Marshall Allen and Sam Hillmer at Zebulon

Marshall Allen
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Zebulon in Brooklyn is featuring Marshall Allen and Sam Hillmer in an upcoming show.

Trouble and Zebulon present

REGATTAS Record Release Party

featuring

MARSHALL ALLEN
(Sun Ra Arkestra)

and

REGATTAS
(Sam Hillmer)

OCTOBER 19, 2008 9PM

@ ZEBULON, 208 WYTHE ST
WILLIAMSBURG BROOKLYN

Celebrating the release of Regattas’ first album (out October 19th on Shinkoyo) Regattas (Sam Hillmer) and legendary saxophonist Marshall Allen, long time leader of the Sun Ra Arkestra team up for a show at Zebulon on October 19th at 9pm. Hillmer will be accompanied by Darius Jones (Little Women) on alto sax, Jason Ajemian (Chicago Underground Trio) on bass, John Fell Ryan (Excepter) on keyboards, and John McClellan (Joe Maneri) on drums. DJs Coitus Mayfield (Skeletons/Shinkoyo) round out the bill.

Marshall Allen is a free jazz and avant-garde jazz alto saxophone player best known as the leader of Sun Ra’s Arkestra. Allen met Sun Ra around 1956, joining the pianist’s legendary Arkestra two years later. He would go on to lead its reed section for more than four decades, over time earning renown as one of the most distinctive and original saxophonists of the postwar era. Since the departure of Sun Ra and John Gilmore, Allen has led the Arkestra, and has recorded two albums as their bandleader.

Allen’s mastery of effects on the alto is well known; he has said that he “wanted to play on a broader sound basis rather than on chords”. He also developed his own reed instrument (dubbed the “morrow”) by attaching a saxophone mouthpiece to an open-hole wooden body. Allen collaborated regularly with Babatunde Olatunji, emerging as one of the first jazz musicians to fuse the avant-garde with traditional African music.

Sam Hillmer (aka Regattas) co-founded the band/chamber ensemble Zs as well as Wet Ink, a new music presenting organization, ensemble, and composer’s collective. In addition to his work with Zs, Hillmer is currently playing and performing with Regattas, Dirty Projectors, MOTH, and John Dwyer (of Ohsees).

Hillmer is also active as a curator and educator. In collaboration with artist Laura Paris, he organizes the biannual performance festival and installation YOU ARE HERE: 21 nights of performance in a sculptural maze. Hillmer is currently producing the youth hip-hop recording series Representing NYC. The first volume, The Fly Girlz’ “Da Bratz From Da Ville”, is due out this November on Wisdom Through Music and Socketts CDs.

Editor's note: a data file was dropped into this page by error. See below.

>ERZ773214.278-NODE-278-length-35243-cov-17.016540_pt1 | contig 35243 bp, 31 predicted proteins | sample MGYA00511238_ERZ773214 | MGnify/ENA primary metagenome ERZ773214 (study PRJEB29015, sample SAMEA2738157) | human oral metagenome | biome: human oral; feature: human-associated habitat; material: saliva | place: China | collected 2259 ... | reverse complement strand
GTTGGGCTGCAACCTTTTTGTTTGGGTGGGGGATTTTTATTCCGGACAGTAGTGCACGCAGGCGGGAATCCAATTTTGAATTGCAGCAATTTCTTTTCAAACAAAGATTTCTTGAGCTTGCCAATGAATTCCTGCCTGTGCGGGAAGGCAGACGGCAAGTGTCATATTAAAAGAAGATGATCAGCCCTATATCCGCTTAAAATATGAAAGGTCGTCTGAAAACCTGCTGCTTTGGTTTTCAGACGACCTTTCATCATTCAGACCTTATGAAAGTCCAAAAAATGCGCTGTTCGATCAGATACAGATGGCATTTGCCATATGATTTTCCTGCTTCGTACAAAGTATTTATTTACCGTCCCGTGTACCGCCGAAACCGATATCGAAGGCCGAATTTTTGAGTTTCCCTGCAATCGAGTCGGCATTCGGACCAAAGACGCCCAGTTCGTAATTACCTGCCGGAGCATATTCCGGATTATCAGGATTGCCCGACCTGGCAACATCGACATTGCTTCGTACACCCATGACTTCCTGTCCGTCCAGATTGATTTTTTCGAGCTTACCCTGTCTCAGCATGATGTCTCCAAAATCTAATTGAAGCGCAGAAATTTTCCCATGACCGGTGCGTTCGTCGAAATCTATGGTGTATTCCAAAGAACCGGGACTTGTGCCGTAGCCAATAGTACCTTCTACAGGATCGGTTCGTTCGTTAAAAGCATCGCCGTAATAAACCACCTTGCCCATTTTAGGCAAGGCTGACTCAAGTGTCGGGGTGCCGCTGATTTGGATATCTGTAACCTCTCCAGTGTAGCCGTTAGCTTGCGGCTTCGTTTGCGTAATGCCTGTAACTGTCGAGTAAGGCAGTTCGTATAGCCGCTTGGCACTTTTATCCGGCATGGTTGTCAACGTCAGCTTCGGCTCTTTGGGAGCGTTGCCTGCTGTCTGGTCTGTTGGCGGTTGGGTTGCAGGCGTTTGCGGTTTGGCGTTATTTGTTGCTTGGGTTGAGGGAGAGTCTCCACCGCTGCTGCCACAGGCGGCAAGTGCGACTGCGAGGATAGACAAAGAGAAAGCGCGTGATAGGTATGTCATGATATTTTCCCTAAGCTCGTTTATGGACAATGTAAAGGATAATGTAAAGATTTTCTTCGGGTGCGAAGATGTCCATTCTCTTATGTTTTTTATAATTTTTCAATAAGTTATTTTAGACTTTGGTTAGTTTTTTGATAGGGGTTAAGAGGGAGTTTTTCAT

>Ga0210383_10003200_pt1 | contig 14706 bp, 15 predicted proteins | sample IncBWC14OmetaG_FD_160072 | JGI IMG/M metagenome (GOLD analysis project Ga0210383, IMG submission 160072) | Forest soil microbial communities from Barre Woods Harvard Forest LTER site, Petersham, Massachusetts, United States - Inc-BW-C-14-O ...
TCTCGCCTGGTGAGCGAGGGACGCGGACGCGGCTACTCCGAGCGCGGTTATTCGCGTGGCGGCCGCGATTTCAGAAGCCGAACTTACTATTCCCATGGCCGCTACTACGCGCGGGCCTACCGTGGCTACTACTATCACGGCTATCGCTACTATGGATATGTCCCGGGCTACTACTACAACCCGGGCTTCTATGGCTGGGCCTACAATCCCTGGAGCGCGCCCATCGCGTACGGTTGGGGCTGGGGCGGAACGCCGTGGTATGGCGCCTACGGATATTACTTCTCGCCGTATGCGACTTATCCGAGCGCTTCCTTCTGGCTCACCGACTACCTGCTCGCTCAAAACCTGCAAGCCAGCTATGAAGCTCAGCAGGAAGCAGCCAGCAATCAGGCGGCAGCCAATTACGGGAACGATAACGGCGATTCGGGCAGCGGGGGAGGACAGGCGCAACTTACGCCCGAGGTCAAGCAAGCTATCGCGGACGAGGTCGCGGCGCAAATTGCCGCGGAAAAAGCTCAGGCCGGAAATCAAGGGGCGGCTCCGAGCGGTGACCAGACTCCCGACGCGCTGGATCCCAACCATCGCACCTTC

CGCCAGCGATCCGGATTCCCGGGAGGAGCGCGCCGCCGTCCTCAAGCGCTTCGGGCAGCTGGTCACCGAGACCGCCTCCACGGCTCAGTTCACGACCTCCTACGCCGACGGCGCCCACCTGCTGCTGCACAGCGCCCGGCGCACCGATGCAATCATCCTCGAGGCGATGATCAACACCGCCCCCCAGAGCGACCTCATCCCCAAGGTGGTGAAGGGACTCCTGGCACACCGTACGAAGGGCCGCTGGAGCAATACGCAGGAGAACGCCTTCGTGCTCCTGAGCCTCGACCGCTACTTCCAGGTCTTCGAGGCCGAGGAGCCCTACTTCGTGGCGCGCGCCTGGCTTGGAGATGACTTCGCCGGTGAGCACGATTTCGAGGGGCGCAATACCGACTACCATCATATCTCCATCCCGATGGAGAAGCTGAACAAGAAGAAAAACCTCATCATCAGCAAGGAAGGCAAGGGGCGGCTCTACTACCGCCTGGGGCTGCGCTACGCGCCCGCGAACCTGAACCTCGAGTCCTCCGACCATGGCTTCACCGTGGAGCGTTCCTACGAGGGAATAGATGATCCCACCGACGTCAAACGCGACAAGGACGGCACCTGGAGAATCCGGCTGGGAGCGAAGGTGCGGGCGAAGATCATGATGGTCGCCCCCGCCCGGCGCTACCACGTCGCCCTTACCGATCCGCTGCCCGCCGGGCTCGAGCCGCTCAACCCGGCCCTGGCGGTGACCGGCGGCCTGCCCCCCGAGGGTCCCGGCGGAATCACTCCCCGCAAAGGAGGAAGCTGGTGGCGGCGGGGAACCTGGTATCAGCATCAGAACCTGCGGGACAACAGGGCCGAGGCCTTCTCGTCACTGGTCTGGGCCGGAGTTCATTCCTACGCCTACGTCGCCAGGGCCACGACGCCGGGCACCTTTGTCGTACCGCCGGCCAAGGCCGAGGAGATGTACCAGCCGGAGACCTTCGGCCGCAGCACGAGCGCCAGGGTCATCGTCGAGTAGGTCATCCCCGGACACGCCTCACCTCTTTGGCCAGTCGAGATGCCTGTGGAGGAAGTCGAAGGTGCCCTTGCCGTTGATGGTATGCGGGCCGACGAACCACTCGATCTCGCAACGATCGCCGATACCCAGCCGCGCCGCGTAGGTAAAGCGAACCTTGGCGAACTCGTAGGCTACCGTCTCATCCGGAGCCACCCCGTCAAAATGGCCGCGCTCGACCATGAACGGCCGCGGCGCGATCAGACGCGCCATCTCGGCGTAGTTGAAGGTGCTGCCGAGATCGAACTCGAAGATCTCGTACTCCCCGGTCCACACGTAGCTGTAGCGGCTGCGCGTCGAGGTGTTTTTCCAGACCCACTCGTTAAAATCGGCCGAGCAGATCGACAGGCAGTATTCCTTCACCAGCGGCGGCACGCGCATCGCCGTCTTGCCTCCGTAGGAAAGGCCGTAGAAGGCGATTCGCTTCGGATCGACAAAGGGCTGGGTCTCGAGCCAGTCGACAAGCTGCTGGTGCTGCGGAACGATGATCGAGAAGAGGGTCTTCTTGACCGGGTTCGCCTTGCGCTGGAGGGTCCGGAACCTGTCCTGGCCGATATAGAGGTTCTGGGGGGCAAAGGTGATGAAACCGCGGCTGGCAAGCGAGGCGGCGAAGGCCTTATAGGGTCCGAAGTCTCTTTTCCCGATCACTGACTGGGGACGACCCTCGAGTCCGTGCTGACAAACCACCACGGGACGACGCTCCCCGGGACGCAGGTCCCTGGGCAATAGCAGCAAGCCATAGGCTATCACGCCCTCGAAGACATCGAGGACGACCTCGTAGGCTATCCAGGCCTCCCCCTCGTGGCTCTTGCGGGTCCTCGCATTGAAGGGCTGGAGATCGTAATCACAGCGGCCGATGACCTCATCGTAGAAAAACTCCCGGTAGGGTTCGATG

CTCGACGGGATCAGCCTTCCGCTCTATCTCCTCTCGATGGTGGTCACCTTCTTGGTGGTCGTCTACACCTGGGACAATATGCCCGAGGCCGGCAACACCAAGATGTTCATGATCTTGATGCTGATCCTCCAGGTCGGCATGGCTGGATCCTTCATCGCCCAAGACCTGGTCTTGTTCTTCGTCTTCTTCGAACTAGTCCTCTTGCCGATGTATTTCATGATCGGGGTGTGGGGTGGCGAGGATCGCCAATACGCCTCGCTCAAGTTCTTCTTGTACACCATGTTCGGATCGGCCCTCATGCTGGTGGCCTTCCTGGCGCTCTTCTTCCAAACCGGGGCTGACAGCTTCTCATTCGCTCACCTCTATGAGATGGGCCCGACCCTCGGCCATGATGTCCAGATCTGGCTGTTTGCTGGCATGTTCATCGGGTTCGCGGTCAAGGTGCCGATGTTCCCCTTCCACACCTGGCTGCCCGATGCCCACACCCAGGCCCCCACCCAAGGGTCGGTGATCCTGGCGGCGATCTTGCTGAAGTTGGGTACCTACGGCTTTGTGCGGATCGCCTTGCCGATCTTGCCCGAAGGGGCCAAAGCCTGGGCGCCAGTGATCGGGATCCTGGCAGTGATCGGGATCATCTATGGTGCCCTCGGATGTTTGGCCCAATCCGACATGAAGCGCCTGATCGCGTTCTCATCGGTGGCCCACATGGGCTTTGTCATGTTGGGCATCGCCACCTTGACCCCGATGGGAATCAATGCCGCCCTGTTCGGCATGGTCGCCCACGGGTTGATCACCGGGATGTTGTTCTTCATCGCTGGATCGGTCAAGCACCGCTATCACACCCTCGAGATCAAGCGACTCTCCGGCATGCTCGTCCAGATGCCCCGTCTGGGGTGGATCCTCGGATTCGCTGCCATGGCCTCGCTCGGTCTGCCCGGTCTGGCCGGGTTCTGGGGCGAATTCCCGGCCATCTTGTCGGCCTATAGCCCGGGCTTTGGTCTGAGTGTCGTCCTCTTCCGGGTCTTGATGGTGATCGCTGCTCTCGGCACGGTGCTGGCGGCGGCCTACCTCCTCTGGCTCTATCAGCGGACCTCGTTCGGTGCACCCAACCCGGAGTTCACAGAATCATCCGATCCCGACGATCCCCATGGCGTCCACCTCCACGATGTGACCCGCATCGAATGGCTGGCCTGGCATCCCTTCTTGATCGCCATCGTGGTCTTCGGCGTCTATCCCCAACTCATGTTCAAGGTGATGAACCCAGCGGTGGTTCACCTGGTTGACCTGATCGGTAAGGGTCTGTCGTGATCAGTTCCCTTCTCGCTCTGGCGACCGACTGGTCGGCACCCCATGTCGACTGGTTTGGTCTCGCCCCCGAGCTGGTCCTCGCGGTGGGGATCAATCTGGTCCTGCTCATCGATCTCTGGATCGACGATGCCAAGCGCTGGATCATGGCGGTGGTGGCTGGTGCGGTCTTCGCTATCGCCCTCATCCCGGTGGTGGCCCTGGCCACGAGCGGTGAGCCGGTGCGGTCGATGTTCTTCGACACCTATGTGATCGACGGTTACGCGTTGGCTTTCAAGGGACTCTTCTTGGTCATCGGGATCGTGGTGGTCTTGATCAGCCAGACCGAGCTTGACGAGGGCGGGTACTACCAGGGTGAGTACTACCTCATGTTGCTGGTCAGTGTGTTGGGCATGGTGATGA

Hillmer has had the privilege of working with and playing the music of Mick Barr, Weasel Walter, Joe Maneri, Christian Wolff, Phill Niblock, Roscoe Mitchell, Petr Kotik, Louis Andriessen and Larry Polansky. Recordings of his music are available on labels threeoneg, Planaria Recordings, Epicene Sound Systems, Tzadik, Zum, Gilgongo, Socketts, New Sonic, and Troubleman Unlimited.

Shinkoyo is the ectoplasm connecting a diverse group of composers, visual artists, improvisers, instrument builders, thinkers, scholars and healers exploring new syntheses of sound and art. We operate on terms of collectivity and collaboration, while supporting the individual voices of all Shinkoyos. Shinkoyo submits to no genres, but Ancient Futurism, Noise Age, and True Age are terms to be discovered. Born in 2000 at the Oberlin Conservatory, we began releasing music in fall of 2002. Shinkoyo has spread its wings from California to New York, with its headquarters at the Paris London West Nile Performance/Gallery Space – Brooklyn’s donation-based center for experimental performance and art. In summer 2008, Shinkoyo launched its SHINKOJUKO free jukebox and donation-based online music store, showcasing our catalog of music releases from 2002 to the present.

About Zebulon: “Akin to a smoky beatnik bar in Montparnasse, French-owned-and-operated Zebulon offers free experimental live jazz and blues nightly by mind-blowing local musicians and drop-ins by the occasional vagabond. Pale yellow spheres of light illuminate the dark room like a dozen mini-Parisian moons. The decor feels fresh with a smattering of old jazz concert posters and album covers. Perch atop a bar stool or sit at a stage-side table for an unfettered view of the action.”

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